The Bird Habitat will fully reopen to the public on July 15 at Arcadia Marsh Nature Preserve


ARCADIA – One of the region’s most diverse and productive nature reserves is reopening fully to the public this week.

Arcadia Marsh Nature Preserve — one of the state’s few remaining Great Lakes coastal wetland environments — is set to reopen a section of its universal-access trail on Friday.

The central part of the boardwalk trail is closed from April 15 to July 15 each year in “an effort to avoid disturbing several species of birds that nest in this critical habitat,” according to the Grand Traverse Regional Land Conservancy, which owns and maintains the marsh.

A portion of the Arcadia Marsh Parkway Trail is considered critical bird nesting habitat and is closed for three months per year. This section of the trail is scheduled to reopen on July 15.

Arielle Breen / News Advocate

“(Birds) won’t breed or nest in an area if there’s too much disturbance,” conservation spokesman Nate Richardson said in a previous interview. “Birds and other animal disturbances are also a big reason we have a no dogs rule in the swamp.”

It is estimated that over 80% of all original Great Lakes marshes have been destroyed. Only 15 such habitats remain in Michigan’s Lower Peninsula, making what remains “ecologically extremely important,” according to the conservation website.

The 313-acre marsh is home to more than 200 species of plants — many of them native — and about 250 species of birds have been identified there, including 17 listed as endangered, threatened or of special concern, according to part of the website.

“Most bird species benefit from having part of the parkway closed, but there are a few more sensitive species like American Bittern and Marsh Wren that benefit greatly,” Richardson said. “Various species of waterfowl such as wood duck and teal also benefit from a more private setting to raise their young.

An entry on Arcadia Swamp lists sightings of more than 170 species, including birds like the green heron, American bittern, Caspian tern, kingfisher and a wide variety of others waterfowl and songbirds spotted in the wetland.

Sandhill cranes, pictured here, are one of more than 200 bird species that have been sighted at Arcadia Marsh Nature Preserve.

Sandhill cranes, pictured here, are one of more than 200 bird species that have been sighted at Arcadia Marsh Nature Preserve.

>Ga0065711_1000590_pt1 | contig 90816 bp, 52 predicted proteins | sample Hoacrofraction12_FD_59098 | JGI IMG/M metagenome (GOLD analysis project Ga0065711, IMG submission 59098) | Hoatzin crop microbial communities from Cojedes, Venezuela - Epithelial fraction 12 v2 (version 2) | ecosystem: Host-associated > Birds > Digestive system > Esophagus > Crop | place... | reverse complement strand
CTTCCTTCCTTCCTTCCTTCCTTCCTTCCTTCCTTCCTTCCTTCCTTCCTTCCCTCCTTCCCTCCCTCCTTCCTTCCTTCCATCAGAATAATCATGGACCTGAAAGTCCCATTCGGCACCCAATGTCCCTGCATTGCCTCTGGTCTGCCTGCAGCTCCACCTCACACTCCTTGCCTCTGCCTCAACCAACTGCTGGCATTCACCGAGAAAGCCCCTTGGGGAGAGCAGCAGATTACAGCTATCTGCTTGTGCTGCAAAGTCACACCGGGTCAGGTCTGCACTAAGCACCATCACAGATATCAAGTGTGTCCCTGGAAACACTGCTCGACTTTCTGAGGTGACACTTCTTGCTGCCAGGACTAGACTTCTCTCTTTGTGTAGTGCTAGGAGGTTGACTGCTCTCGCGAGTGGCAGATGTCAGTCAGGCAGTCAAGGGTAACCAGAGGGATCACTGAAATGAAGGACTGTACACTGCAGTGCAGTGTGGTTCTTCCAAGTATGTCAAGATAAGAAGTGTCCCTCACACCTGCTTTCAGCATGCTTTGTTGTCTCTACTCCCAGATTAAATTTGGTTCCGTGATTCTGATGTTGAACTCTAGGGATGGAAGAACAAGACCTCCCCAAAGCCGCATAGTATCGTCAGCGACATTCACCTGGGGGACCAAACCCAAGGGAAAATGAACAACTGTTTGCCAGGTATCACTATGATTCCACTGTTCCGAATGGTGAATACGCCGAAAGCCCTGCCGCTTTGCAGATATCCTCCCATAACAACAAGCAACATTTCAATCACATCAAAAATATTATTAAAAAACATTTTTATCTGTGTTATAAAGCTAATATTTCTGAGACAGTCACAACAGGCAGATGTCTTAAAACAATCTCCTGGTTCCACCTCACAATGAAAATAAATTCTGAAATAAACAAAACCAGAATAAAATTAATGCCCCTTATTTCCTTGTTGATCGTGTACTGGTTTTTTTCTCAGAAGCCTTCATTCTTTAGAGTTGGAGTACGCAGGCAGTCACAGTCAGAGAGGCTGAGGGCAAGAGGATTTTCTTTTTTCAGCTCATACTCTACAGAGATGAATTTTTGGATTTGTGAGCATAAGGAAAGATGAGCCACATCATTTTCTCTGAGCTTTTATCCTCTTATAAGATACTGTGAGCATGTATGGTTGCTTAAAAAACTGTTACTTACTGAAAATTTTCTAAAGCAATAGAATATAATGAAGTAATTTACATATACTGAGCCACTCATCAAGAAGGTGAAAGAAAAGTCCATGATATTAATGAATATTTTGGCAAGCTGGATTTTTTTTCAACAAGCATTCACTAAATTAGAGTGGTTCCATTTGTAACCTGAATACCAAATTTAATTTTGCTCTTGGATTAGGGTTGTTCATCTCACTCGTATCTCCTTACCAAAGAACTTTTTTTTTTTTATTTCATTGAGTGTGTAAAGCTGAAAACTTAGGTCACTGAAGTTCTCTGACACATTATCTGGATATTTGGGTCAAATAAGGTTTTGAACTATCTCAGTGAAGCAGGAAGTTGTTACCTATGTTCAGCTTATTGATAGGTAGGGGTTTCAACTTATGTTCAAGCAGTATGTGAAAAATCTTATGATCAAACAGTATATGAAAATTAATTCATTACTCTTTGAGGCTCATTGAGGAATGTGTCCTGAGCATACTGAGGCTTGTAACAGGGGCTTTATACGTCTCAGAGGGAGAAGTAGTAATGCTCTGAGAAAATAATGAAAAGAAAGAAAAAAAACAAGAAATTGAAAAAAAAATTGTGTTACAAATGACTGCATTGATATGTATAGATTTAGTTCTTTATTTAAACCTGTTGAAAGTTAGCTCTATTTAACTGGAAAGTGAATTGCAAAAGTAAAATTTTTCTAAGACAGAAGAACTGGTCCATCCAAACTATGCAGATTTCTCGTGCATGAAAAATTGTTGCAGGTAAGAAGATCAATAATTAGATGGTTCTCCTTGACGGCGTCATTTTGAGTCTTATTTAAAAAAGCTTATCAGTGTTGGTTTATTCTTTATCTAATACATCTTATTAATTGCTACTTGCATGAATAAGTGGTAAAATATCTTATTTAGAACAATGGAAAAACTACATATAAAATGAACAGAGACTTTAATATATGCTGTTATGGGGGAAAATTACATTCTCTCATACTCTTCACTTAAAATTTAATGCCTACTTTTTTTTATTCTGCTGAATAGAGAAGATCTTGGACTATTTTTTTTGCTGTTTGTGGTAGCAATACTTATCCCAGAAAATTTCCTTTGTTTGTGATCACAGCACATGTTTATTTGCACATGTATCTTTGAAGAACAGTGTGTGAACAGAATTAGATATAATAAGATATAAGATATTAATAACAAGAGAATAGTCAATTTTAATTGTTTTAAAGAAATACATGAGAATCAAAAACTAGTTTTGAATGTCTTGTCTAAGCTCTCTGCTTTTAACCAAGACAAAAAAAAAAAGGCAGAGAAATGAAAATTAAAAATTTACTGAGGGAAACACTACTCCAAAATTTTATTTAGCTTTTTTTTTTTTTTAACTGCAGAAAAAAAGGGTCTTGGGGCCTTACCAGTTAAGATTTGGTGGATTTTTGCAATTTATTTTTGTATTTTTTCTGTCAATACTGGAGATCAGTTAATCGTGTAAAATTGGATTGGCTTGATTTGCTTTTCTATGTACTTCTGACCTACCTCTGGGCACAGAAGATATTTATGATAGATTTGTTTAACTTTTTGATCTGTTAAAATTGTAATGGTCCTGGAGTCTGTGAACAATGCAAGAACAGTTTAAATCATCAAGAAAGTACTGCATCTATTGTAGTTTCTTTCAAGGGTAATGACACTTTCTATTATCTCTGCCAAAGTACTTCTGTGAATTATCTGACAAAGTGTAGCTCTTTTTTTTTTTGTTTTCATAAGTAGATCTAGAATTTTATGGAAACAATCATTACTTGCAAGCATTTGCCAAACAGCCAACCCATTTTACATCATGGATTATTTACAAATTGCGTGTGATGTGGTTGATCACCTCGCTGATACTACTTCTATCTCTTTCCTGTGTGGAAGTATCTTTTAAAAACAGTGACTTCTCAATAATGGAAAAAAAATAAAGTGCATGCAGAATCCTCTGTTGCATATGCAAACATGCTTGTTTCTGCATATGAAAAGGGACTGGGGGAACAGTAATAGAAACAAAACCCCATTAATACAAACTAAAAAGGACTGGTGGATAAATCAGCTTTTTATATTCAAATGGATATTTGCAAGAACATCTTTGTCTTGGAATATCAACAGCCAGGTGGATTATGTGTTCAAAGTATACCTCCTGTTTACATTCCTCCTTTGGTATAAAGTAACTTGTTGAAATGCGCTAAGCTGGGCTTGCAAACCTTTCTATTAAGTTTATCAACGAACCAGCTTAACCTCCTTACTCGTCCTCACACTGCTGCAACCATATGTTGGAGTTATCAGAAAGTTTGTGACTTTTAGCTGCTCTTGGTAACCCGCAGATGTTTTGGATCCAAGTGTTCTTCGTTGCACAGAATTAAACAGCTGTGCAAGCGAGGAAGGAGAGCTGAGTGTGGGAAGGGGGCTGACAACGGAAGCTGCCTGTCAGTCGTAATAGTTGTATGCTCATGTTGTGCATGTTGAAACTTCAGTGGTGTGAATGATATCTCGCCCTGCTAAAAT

File photo

The abundance of biodiversity in the swamp is supported by data from, which lists the swamp as one of the best birding hotspots in the region.

Why are so many birds drawn to the Arcadian Swamp? Food is the main reason, according to an Arcadia Marsh field guide.

“Healthy water and plants produce an abundance of aquatic prey – think insects, fish and amphibians – which, in turn, attract dozens and dozens of species that focus on this quality forage throughout of the year,” reads the guide. “Larger birds of prey are in turn attracted to smaller species that frequent the swamp, leading to a well-rounded community of feathered friends.

In addition to birds, observers have also identified 28 species of fish in the marsh, as well as a variety of semi-aquatic reptiles and amphibians, as well as mammals such as river otter, fisher and muskrat. .

Great Lakes coastal marshes are nearly as productive as rainforests in terms of biomass per acre, according to the field guide.

This is largely due to the diversity of plant species that grow in this unique habitat. They include everything from grasses and sedges to reeds and flowers, as well as a state-threatened species of wild rice.

Efforts to preserve Arcadia Swamp have led to the removal of invasive plants like Reed Canary Grass and Phragmites, which have allowed essential native plants to thrive.

Quality nesting habitat is also a major attraction for migratory bird species, which seek this specific type of habitat to raise their young. The swamp’s unique native vegetation makes it a key nesting ground for many species, according to the conservation.

“The restoration of native vegetation and habitats has in turn contributed to Arcadia Marsh’s growing reputation as one of the best birding spots in the entire state,” reads the field guide. .

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